WG:  I think the pitfalls are that if people feel like the characters and story aren't progressing and aren't surprising them along the way. Catherine set an amazing foundation and a very distinct style to Twilight that brought people to the movie. One of the choices that Summit and we made was to bring in a director with a different visual style who could approach the same characters, the same locations, but with a different eye. I think that's very important. We, you know, got a different director for the third film. So it's been one of the ways we've tackled that. I also think bringing in new, creative people on every film allows the actors and the writer to kind of regenerate their interest by working with new people.

Q:  Not since the golden age of 1980s hair metal videos has slo-mo been used as lovingly as it is. Was that something that was written in or was it a stylistic choice? And as a follow-up, with the slo-mo, was there ever a concern about making Jacob too appealing?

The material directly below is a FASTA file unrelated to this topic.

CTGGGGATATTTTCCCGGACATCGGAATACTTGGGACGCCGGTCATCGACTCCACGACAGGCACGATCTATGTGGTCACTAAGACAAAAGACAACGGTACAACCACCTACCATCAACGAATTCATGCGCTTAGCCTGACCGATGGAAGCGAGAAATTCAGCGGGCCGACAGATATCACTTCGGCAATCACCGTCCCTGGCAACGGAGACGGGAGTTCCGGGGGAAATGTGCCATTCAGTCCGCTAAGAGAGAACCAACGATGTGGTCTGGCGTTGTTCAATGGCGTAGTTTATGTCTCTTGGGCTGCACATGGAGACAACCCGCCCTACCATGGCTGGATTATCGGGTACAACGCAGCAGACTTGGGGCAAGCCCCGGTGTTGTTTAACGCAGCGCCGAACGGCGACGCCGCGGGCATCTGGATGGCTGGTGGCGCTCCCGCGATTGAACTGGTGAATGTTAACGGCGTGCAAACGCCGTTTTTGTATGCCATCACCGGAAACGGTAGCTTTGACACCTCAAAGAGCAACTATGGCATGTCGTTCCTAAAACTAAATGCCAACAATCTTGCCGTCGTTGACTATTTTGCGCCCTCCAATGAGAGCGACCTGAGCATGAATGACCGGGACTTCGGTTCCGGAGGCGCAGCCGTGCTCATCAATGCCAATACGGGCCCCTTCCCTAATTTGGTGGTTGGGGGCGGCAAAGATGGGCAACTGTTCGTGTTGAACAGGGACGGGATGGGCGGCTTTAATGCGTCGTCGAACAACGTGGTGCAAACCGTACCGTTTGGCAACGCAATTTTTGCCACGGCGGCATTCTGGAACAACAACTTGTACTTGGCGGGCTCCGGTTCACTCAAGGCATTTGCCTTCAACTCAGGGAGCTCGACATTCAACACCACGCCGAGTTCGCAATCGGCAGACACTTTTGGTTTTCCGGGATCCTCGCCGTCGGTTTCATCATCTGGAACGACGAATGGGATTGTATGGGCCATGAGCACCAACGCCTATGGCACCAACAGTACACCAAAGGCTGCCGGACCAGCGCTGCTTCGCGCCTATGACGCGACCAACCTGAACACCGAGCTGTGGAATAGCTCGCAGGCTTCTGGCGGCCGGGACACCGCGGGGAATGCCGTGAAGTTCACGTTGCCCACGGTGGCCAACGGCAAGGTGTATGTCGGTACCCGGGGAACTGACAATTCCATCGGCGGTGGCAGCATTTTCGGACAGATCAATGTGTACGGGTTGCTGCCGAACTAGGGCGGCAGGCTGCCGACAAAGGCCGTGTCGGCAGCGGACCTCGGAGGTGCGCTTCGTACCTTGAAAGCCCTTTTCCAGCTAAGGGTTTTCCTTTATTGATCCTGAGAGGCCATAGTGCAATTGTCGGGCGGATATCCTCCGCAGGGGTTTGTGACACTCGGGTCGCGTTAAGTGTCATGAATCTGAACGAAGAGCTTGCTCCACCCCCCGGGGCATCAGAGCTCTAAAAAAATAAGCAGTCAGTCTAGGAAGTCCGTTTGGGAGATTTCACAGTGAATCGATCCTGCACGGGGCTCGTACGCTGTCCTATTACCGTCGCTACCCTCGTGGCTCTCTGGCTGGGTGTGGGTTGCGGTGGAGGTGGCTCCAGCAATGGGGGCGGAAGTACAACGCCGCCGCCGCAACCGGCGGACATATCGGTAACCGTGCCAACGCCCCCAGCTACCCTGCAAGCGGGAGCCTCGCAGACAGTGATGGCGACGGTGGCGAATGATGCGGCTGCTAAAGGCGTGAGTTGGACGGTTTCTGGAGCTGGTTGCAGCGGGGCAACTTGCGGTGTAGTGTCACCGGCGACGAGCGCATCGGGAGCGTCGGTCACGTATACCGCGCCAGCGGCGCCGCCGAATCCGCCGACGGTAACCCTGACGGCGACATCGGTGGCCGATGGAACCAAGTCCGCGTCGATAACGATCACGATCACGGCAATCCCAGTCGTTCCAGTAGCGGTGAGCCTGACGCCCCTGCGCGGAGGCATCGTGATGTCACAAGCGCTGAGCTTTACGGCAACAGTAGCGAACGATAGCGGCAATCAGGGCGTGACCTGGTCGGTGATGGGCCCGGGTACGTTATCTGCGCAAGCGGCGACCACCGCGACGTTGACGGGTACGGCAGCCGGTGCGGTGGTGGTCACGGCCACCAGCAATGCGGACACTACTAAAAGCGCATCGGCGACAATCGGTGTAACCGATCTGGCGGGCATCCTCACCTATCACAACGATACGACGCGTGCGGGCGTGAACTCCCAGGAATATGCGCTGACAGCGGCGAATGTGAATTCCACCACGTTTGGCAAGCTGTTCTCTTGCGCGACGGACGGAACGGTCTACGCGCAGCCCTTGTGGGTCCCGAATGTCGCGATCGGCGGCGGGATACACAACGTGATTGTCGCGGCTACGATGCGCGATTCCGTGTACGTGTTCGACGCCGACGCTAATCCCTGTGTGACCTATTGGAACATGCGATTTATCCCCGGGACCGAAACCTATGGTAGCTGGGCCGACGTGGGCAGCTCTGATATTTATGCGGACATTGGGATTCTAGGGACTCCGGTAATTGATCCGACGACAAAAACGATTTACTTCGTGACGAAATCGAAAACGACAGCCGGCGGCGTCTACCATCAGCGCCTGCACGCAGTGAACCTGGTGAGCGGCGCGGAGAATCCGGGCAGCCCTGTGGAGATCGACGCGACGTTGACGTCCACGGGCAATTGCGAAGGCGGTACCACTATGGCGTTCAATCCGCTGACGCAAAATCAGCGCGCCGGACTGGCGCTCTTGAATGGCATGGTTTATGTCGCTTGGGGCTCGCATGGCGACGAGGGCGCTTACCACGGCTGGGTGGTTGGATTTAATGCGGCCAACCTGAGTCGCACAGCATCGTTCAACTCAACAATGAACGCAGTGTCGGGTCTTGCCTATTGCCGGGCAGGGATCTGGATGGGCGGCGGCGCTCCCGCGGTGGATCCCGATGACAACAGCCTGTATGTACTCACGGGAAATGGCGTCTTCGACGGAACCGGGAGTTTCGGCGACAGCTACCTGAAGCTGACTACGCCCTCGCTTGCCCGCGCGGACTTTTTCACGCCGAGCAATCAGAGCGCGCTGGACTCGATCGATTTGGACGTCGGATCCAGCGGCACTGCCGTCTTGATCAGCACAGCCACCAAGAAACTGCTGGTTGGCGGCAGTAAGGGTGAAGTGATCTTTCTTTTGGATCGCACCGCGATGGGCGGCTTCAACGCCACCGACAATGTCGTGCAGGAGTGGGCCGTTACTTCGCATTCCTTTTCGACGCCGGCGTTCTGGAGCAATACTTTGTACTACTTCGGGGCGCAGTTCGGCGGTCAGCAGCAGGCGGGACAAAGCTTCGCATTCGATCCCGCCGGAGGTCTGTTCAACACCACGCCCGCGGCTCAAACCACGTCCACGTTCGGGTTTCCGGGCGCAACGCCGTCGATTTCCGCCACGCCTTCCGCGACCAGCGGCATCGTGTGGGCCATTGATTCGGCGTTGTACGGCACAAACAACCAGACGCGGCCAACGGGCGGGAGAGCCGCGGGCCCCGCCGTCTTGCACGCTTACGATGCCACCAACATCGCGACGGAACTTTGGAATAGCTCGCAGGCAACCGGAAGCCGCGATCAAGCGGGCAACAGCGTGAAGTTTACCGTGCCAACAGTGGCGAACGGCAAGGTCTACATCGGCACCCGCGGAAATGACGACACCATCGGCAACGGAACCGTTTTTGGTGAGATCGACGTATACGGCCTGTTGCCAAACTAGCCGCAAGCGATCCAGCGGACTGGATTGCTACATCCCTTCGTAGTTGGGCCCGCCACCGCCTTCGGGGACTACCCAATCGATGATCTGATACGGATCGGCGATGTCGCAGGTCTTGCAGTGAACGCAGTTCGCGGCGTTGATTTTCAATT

CW:  I hate slo-mo normally. But, first of all, let's talk about Chariots of Fire. I think that's a better use of slo-mo. You know, we have this issue of vampire speed and how quickly they move, and it was my contention borne out by some early tests that to speed up the footage actually made things look herky-jerky and a bit comical. But to slow down footage and to be able to manipulate the speeds, which is what we can do now, was what was going to be our happy place, in terms of the vampires' speed. You used to have to use something called a Speed Aperture Control which would manually control the speed and shutter setting and iris of the camera. But now you can shoot at 96 frames per second and alter the ramping effect, which is the kind of speed changes within a shot, with computers. And so we were constantly addressing each shot individually in terms of what we wanted it to achieve, and then having special effects do kind of warping time dilution and space distortion effects on top of that. So that's the reason for that.